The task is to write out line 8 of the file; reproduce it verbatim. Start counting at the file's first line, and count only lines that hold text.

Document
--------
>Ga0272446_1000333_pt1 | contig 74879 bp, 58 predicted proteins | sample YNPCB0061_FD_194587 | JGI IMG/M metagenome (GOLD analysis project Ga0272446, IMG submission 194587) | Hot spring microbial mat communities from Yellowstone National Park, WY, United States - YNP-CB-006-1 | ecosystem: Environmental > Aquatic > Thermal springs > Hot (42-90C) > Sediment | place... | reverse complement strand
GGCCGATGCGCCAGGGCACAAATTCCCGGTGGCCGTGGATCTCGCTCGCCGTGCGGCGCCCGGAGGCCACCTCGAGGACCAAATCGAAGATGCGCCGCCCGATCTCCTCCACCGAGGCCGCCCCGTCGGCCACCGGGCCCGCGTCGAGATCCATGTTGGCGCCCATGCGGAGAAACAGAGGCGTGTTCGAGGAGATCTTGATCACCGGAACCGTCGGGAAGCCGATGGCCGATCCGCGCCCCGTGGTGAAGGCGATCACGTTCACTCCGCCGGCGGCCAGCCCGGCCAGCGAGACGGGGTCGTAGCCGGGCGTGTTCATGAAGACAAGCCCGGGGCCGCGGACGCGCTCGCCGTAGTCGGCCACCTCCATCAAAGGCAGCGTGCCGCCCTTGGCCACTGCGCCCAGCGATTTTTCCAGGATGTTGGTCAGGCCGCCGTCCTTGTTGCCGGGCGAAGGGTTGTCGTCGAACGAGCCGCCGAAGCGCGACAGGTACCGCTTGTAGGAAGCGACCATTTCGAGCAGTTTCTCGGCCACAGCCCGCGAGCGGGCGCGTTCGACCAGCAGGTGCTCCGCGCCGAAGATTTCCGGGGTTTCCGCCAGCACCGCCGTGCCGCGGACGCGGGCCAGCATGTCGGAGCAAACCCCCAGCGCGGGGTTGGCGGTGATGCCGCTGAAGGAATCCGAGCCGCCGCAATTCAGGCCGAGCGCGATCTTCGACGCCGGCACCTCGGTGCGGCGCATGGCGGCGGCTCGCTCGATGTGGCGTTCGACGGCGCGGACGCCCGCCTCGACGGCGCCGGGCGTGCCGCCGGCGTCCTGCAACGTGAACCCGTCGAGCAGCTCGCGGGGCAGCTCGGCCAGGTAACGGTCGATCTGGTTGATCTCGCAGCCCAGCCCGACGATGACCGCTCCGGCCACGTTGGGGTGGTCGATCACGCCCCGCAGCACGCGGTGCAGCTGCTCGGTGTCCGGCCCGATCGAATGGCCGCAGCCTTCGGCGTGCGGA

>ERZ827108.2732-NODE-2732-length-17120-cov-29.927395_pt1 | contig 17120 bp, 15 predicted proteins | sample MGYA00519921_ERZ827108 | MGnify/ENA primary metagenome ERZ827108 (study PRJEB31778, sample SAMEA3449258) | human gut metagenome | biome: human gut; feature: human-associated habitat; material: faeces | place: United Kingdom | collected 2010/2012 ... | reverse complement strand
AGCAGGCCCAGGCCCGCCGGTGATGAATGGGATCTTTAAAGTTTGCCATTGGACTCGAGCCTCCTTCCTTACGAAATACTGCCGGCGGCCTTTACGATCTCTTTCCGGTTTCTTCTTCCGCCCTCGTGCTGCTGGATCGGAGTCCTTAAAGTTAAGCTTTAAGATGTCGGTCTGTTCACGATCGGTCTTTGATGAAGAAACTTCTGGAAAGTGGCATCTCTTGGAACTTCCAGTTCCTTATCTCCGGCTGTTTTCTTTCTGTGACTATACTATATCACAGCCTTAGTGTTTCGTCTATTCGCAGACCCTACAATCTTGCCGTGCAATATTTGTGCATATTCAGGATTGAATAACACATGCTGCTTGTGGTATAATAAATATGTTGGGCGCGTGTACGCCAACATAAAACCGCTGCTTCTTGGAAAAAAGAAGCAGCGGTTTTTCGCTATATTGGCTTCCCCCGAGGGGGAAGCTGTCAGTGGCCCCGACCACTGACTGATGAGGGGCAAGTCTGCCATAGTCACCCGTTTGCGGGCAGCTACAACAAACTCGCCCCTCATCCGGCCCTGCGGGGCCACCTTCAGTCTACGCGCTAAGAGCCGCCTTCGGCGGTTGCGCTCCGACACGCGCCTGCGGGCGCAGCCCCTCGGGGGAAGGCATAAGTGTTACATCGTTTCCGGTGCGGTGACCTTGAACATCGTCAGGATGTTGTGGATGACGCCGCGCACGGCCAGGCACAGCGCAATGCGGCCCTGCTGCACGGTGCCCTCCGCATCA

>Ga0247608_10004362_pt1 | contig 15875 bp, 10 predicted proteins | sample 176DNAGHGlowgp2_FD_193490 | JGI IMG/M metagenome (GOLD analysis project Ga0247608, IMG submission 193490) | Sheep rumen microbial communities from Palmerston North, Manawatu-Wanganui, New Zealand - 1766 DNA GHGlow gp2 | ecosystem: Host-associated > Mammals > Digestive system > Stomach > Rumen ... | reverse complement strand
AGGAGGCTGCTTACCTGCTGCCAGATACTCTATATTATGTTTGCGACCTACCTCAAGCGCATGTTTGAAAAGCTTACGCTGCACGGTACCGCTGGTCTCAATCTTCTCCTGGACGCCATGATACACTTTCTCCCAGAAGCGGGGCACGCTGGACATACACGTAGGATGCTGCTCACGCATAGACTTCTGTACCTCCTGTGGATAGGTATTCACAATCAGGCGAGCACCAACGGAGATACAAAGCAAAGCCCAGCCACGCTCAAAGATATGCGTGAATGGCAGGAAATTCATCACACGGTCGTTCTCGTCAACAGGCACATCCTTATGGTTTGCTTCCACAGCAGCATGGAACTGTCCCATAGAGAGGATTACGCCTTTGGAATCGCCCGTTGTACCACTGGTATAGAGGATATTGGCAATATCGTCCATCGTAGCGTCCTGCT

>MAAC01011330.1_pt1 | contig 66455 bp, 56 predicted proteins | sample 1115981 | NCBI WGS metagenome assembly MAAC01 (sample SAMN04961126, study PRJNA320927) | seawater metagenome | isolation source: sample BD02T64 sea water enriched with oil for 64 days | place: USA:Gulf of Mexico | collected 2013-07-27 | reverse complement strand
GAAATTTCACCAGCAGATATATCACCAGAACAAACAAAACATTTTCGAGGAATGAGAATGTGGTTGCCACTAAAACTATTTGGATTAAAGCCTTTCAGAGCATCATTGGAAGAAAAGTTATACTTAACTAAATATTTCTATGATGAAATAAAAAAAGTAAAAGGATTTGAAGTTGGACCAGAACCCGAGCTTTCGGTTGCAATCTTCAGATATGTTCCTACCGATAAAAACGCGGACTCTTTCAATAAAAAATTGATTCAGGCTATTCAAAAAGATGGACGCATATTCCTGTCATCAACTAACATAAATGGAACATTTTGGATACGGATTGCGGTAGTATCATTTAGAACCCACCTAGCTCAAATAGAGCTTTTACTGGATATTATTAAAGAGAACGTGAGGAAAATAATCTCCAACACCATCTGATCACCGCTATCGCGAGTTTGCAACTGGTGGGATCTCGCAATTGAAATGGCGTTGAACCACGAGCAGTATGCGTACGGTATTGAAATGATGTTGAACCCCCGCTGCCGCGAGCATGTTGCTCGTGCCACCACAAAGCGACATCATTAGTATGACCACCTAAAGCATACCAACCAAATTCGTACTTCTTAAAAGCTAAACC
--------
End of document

GAAATTTCACCAGCAGATATATCACCAGAACAAACAAAACATTTTCGAGGAATGAGAATGTGGTTGCCACTAAAACTATTTGGATTAAAGCCTTTCAGAGCATCATTGGAAGAAAAGTTATACTTAACTAAATATTTCTATGATGAAATAAAAAAAGTAAAAGGATTTGAAGTTGGACCAGAACCCGAGCTTTCGGTTGCAATCTTCAGATATGTTCCTACCGATAAAAACGCGGACTCTTTCAATAAAAAATTGATTCAGGCTATTCAAAAAGATGGACGCATATTCCTGTCATCAACTAACATAAATGGAACATTTTGGATACGGATTGCGGTAGTATCATTTAGAACCCACCTAGCTCAAATAGAGCTTTTACTGGATATTATTAAAGAGAACGTGAGGAAAATAATCTCCAACACCATCTGATCACCGCTATCGCGAGTTTGCAACTGGTGGGATCTCGCAATTGAAATGGCGTTGAACCACGAGCAGTATGCGTACGGTATTGAAATGATGTTGAACCCCCGCTGCCGCGAGCATGTTGCTCGTGCCACCACAAAGCGACATCATTAGTATGACCACCTAAAGCATACCAACCAAATTCGTACTTCTTAAAAGCTAAACC